Boys convicted of attempted rape: branded criminals for 'playing doctors and nurses'
Two boys have been convicted of the attempted rape of an eight-year-old girl even though she admitted in court that she lied about her ordeal.
Published: 10:00PM BST 24 May 2010
The defendants, who were both 10 at the time, are the youngest people ever to be convicted of the sex offence.
Their case immediately provoked a debate over whether juveniles should appear in a Crown Court, either as defendants or witnesses, especially in a sex offence case where they may be too immature to understand the allegations involved.
The jury was not told that the trial judge had admitted to having misgivings about allowing the case to go ahead.
Mr Justice Saunders conceded that the Old Bailey case would have been dropped if the victim had been an adult, because the evidence the girl gave via videolink was so contradictory.
The judge also admitted that the system involving child witnesses was far from “ideal”, noting that the victim had been subjected to a string of leading questions which she may not have understood.
He said he would write to the Lord Chief Justice suggesting “lessons” should be learned from the way the case was handled.
The girl had told her mother and police that the boys had “done sex” with her in a field near her home in Hayes, west London, last October. Under cross-examination, she denied that either boy had raped her, agreeing that they had just been playing a game.
One of the boys’ barristers suggested that they had been playing ''you show me yours and I’ll show you mine’’, or ''that age-old game, doctors and nurses’’.
After two days of deliberations, the jury cleared the boys, now 10 and 11, of rape but found each guilty of two counts of attempted rape by a majority verdict. The defendants, who both denied the charges, could face lengthy custodial sentences and will be put on the sex offenders’ register, though the judge conceded: “I am not quite sure how it applies to children of this age.”
Senior lawyers and children’s charities described the trial as “horrific and absurd”.
Felicity Gerry, a barrister and author of the Sexual Offences Handbook, questioned the decision to take the boys to court, saying sex offences were different from crimes of violence, such as the murder of James Bulger by two schoolboys.
“A lot of children may know that to kill a three-year-old with an iron bar or to drop concrete on a child is wrong, but proper sexual awareness only comes with greater maturity,” she said.
“One might think [these defendants] would benefit from good social intervention rather than prosecution.”
Defending the decision to go ahead with the trial, Alison Saunders, the chief Crown prosecutor for London, said: “This was never going to be an easy case for a court to hear but that does not absolve the CPS of its duty to prosecute where there is sufficient evidence to do so and a prosecution is in the public interest.’’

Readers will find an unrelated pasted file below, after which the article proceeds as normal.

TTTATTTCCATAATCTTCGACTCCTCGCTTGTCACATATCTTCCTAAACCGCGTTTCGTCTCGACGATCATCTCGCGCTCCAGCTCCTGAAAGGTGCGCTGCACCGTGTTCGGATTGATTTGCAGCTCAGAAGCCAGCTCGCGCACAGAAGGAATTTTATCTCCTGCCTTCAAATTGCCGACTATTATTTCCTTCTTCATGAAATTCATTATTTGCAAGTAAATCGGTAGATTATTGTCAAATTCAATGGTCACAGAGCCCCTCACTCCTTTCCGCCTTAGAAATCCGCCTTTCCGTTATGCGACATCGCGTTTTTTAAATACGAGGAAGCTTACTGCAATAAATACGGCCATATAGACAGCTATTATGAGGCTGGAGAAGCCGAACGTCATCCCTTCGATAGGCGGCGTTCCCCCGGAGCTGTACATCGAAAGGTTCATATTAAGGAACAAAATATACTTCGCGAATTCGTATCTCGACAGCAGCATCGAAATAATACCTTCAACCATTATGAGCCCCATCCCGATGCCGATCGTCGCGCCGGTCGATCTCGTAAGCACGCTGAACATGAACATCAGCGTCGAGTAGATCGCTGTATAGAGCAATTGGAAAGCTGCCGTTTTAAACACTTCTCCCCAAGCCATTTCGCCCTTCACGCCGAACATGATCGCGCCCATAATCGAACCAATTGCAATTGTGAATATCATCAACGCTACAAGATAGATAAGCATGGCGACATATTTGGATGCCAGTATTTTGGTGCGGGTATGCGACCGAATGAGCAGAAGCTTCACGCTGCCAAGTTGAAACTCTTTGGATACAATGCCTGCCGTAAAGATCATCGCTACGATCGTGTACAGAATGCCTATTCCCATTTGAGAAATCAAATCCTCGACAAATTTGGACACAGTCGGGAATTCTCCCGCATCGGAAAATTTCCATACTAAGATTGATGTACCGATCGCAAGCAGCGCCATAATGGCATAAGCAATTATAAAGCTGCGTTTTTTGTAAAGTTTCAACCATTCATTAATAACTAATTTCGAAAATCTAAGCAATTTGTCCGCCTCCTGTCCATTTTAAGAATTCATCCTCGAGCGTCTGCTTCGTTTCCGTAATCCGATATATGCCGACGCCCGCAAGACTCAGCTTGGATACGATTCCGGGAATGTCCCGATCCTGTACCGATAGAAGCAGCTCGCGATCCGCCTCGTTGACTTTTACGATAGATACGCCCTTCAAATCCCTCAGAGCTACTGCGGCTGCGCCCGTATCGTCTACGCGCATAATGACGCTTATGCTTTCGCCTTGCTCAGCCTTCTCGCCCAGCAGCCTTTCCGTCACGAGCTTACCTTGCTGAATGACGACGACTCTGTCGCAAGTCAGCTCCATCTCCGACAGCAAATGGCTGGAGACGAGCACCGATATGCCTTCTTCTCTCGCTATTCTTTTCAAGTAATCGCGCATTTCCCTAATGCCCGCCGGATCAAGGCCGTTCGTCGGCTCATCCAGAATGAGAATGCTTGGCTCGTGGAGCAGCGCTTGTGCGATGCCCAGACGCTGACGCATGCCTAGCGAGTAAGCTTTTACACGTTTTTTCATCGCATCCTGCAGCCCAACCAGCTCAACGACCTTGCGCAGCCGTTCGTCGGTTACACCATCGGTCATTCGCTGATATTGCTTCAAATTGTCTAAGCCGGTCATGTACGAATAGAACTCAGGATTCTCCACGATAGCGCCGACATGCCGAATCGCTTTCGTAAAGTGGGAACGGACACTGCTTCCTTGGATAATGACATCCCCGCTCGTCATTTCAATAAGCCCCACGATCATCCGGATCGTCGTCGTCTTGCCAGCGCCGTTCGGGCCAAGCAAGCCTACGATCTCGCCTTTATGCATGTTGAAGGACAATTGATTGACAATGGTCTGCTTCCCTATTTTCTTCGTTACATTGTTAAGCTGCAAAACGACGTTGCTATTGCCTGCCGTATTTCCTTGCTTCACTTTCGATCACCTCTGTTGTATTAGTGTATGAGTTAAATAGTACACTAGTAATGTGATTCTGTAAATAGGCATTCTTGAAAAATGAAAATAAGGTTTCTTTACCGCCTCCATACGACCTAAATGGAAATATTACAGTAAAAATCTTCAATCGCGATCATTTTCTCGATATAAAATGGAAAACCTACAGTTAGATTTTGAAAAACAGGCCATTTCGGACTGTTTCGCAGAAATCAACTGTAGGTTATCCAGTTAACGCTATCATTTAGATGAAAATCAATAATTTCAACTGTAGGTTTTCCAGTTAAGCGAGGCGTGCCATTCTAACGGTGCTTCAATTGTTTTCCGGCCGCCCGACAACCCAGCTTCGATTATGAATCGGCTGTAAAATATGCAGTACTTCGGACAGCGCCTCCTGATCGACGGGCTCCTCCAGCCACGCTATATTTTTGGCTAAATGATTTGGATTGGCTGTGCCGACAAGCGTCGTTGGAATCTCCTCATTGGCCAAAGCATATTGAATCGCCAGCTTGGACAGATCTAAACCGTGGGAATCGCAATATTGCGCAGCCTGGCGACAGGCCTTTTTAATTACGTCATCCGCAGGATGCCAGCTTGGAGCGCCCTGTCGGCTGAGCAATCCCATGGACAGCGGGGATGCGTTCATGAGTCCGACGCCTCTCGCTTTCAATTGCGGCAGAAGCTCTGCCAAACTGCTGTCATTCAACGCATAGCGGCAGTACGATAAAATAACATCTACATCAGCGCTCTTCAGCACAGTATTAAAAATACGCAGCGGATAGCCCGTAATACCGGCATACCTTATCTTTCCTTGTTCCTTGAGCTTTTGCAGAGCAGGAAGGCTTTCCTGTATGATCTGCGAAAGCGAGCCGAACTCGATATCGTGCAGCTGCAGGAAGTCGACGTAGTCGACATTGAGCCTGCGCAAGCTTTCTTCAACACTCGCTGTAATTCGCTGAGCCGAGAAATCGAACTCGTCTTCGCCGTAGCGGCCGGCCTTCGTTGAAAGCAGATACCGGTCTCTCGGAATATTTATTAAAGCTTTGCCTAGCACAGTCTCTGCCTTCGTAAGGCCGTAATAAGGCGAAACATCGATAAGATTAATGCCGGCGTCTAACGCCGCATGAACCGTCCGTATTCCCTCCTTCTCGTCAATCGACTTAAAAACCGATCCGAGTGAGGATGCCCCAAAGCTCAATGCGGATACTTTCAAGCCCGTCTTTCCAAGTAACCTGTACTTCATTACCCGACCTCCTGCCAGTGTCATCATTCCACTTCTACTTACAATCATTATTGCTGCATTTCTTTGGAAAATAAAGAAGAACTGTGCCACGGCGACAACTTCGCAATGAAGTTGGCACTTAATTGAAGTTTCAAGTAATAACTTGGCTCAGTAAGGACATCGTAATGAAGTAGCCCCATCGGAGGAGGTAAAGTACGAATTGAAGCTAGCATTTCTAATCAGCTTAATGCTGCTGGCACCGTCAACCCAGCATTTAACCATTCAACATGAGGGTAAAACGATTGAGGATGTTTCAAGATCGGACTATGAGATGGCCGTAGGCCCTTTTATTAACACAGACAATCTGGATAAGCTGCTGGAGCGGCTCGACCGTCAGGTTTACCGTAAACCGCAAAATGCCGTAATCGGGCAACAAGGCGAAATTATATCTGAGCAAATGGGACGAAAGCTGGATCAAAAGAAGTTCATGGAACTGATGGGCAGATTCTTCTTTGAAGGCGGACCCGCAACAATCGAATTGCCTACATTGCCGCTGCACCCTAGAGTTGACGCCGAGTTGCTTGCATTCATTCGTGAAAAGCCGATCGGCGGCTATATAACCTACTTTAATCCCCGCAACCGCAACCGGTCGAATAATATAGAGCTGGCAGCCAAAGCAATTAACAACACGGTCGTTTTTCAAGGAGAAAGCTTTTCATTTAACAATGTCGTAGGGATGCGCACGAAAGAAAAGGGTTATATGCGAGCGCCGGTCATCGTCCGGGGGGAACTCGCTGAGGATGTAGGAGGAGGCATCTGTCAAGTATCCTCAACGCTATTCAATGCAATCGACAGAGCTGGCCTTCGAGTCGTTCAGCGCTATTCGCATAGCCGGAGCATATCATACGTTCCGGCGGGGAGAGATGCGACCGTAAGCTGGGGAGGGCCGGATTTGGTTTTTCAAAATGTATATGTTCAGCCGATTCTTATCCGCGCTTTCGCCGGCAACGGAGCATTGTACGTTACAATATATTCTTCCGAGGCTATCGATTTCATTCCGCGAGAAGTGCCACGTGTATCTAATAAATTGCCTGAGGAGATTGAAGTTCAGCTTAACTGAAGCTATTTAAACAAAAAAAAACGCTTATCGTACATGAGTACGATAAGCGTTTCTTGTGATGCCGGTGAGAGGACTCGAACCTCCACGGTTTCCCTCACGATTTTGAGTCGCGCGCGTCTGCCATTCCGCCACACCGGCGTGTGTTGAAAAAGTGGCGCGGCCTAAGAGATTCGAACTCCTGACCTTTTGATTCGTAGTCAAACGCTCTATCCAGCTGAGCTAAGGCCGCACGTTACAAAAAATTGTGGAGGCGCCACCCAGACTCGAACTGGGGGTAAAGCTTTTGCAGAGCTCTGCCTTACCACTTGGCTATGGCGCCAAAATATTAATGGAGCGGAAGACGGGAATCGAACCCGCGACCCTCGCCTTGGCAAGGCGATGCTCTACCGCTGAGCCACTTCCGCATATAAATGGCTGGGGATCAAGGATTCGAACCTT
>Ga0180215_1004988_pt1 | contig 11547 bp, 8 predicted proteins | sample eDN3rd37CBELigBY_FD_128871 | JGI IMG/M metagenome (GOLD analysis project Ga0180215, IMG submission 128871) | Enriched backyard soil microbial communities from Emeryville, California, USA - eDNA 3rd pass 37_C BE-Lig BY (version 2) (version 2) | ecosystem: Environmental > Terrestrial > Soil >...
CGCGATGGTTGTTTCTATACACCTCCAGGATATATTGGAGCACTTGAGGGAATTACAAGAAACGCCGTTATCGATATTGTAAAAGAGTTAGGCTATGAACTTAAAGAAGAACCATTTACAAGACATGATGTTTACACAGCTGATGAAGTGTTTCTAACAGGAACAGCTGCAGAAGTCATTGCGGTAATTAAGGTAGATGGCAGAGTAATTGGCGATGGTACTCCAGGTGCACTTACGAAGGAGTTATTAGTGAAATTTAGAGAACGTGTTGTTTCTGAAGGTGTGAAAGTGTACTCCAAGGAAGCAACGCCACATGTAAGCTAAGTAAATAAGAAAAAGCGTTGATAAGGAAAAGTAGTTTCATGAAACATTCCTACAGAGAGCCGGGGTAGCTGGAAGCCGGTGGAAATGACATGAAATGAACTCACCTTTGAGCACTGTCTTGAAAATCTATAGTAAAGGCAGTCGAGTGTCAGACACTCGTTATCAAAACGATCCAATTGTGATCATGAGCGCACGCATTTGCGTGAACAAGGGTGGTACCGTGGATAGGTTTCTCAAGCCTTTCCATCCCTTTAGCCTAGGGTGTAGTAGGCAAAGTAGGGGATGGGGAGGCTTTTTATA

Children’s charities condemned the use of adult courts to try children and called for the age of criminal responsibility – 10 in England and Wales – to be reviewed.
Barbara Esam, a senior lawyer for the NSPCC, said: “Sadly, we still have a way to go to make sure courts work in the best way for children – both defendants and witnesses – who will be frightened and need support all the way through the judicial process if they are going to give their best evidence.”
Michele Elliott, director of the children’s charity Kidscape, said the way the case had been dealt with was “absolutely wrong”. She said: “Obviously, if these boys did something they need help. Their young age and the young age of their victim makes it absurd that this took place in an adversarial court situation.’’
Both boys were just months over the age of criminal responsibility at the time of the offence. During the two-week trial they sat with their mothers and solicitors in the well of the court at the Old Bailey rather than in the dock, while the judge and lawyers dispensed with their wigs and gowns.
The jury was not told that, after the girl had given evidence, the judge expressed misgivings about the process, saying: “I don’t think anyone who has sat through this trial would think for a moment that the system that we employ is ideal. However, the reality remains that we have a witness who said one thing and has now said completely the opposite ... if you had an adult witness who said what this girl said the Crown would not be proceeding.”
The judge rejected an attempt by the defence to have the case stopped, ruling that it was up to the jury to decide whether the girl had told the truth.
At the end of the trial he said: “I will at some stage be sending my views about the procedure to those who are most concerned with it.’’
The Ministry of Justice said it would examine the case and any communication from the judge to see if there were issues which needed to be resolved. Both defendants, who cannot be named, were released on bail for psychological reports to be compiled before they are sentenced.